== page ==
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Malnutrition among children under the age of five in the Democratic Republic of Congo (DRC): does geographic location matter?

Kandala NB, Madungu TP, Emina JB, Nzita KP, Cappuccio FP - BMC Public Health (2011)

Bottom Line: Each record represents a child and consists of nutritional status information and a list of covariates.The findings suggest that models of nutritional intervention must be carefully specified with regard to residential location.Improving maternal and child nutritional status is a prerequisite for achieving MDG 4, to reduce child mortality rate in the DRC.

View Article: PubMed Central - HTML - PubMed

Affiliation: University of Warwick, Warwick Medical School, Health Sciences Research Institute, Warwick Evidence, Gibbet Hill, CV4 7AL, Coventry, UK. N-B.Kandala@warwick.ac.uk

ABSTRACT

Background: Although there are inequalities in child health and survival in the Democratic Republic of Congo (DRC), the influence of distal determinants such as geographic location on children's nutritional status is still unclear. We investigate the impact of geographic location on child nutritional status by mapping the residual net effect of malnutrition while accounting for important risk factors.

Methods: We examine spatial variation in under-five malnutrition with flexible geo-additive semi-parametric mixed model while simultaneously controlling for spatial dependence and possibly nonlinear effects of covariates within a simultaneous, coherent regression framework based on Markov Chain Monte Carlo techniques. Individual data records were constructed for children. Each record represents a child and consists of nutritional status information and a list of covariates. For the 8,992 children born within the last five years before the survey, 3,663 children have information on anthropometric measures.Our novel empirical approach is able to flexibly determine to what extent the substantial spatial pattern of malnutrition is driven by detectable factors such as socioeconomic factors and can be attributable to unmeasured factors such as conflicts, political, environmental and cultural factors.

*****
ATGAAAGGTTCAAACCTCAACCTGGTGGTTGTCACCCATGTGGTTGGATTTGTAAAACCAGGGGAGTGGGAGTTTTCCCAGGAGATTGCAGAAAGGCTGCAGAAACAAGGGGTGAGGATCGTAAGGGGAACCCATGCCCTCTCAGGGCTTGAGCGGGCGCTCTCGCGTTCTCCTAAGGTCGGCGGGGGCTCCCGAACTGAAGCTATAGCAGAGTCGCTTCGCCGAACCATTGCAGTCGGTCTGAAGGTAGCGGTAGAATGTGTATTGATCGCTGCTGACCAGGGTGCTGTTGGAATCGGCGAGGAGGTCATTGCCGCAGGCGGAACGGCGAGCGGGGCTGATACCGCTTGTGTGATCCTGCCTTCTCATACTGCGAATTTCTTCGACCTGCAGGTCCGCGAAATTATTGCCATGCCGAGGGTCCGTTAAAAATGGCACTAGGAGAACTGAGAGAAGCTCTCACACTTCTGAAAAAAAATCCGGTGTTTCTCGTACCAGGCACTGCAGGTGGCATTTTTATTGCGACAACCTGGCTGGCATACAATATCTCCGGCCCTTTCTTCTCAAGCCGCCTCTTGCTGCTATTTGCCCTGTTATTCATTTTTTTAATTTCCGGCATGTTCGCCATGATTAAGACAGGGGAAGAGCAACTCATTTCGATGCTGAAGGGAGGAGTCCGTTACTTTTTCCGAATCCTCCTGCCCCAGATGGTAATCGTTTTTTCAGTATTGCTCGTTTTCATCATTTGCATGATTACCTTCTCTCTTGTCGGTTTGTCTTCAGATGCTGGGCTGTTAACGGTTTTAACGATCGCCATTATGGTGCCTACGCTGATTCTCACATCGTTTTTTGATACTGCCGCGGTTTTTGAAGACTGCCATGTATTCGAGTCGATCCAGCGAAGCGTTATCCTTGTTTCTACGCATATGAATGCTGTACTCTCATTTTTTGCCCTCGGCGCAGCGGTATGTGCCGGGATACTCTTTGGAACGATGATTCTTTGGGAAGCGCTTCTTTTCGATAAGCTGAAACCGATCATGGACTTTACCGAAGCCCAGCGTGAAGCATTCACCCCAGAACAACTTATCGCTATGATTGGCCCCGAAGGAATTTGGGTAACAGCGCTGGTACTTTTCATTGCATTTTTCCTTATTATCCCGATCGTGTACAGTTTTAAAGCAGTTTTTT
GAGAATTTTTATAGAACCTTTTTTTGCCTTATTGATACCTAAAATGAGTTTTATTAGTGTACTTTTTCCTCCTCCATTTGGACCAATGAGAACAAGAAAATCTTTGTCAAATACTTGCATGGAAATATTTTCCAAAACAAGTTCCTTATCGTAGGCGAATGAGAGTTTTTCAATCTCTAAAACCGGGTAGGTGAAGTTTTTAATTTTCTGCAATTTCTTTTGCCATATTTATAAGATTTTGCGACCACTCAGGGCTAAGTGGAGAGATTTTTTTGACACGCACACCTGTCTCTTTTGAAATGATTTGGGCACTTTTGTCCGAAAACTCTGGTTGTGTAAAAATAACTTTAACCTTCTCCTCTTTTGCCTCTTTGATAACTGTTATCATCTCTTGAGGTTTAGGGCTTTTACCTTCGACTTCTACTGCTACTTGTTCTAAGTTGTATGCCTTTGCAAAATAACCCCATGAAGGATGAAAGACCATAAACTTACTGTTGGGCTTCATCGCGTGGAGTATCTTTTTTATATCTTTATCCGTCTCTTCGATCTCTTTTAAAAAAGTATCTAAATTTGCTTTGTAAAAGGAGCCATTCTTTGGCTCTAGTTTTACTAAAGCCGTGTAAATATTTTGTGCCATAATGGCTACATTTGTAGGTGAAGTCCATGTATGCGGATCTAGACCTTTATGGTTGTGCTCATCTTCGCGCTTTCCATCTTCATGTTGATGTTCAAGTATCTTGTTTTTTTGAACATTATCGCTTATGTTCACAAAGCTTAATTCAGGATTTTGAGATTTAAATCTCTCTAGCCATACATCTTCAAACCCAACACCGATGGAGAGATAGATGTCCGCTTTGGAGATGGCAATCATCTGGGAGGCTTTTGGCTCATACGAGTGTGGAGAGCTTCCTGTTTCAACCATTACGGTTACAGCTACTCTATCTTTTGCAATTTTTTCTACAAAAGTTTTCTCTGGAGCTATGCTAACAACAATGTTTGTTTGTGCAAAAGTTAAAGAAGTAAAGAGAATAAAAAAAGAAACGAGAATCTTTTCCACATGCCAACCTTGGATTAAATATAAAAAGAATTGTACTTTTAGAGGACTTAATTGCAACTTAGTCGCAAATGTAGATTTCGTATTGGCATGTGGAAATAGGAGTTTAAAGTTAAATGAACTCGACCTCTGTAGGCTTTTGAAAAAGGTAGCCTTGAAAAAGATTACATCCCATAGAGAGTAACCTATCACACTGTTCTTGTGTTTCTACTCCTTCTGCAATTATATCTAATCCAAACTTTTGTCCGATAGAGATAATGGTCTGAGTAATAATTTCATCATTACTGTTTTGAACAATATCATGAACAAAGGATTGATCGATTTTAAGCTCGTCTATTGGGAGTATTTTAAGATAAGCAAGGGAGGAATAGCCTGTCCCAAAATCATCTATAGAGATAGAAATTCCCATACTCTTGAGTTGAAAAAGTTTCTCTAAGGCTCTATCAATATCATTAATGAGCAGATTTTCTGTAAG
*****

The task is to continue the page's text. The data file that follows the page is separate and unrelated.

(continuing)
Results: Although childhood malnutrition was more pronounced in all provinces of the DRC, after accounting for the location's effects, geographic differences were significant: malnutrition was significantly higher in rural areas compared to urban centres and this difference persisted after multiple adjustments. The findings suggest that models of nutritional intervention must be carefully specified with regard to residential location.

Conclusion: Childhood malnutrition is spatially structured and rates remain very high in the provinces that rely on the mining industry and comparable to the level seen in Eastern provinces under conflicts. Even in provinces such as Bas-Congo that produce foods, childhood malnutrition is higher probably because of the economic decision to sell more than the population consumes. Improving maternal and child nutritional status is a prerequisite for achieving MDG 4, to reduce child mortality rate in the DRC.

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Related in: MedlinePlus

Histogram, kernel density of stunting (left) and mean standardized Z-score for stunting by child's age (right)
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Related In: Results  -  Collection

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Figure 1: Histogram, kernel density of stunting (left) and mean standardized Z-score for stunting by child's age (right)

Mentions: Figure 1 shows a histogram and kernel density estimates of the distribution of the Z-scores, together with a normal density, with mean and variance estimated from the sample. This gave us clear evidence that a Gaussian regression model is a reasonable choice for our inference for the dependent variable stunting.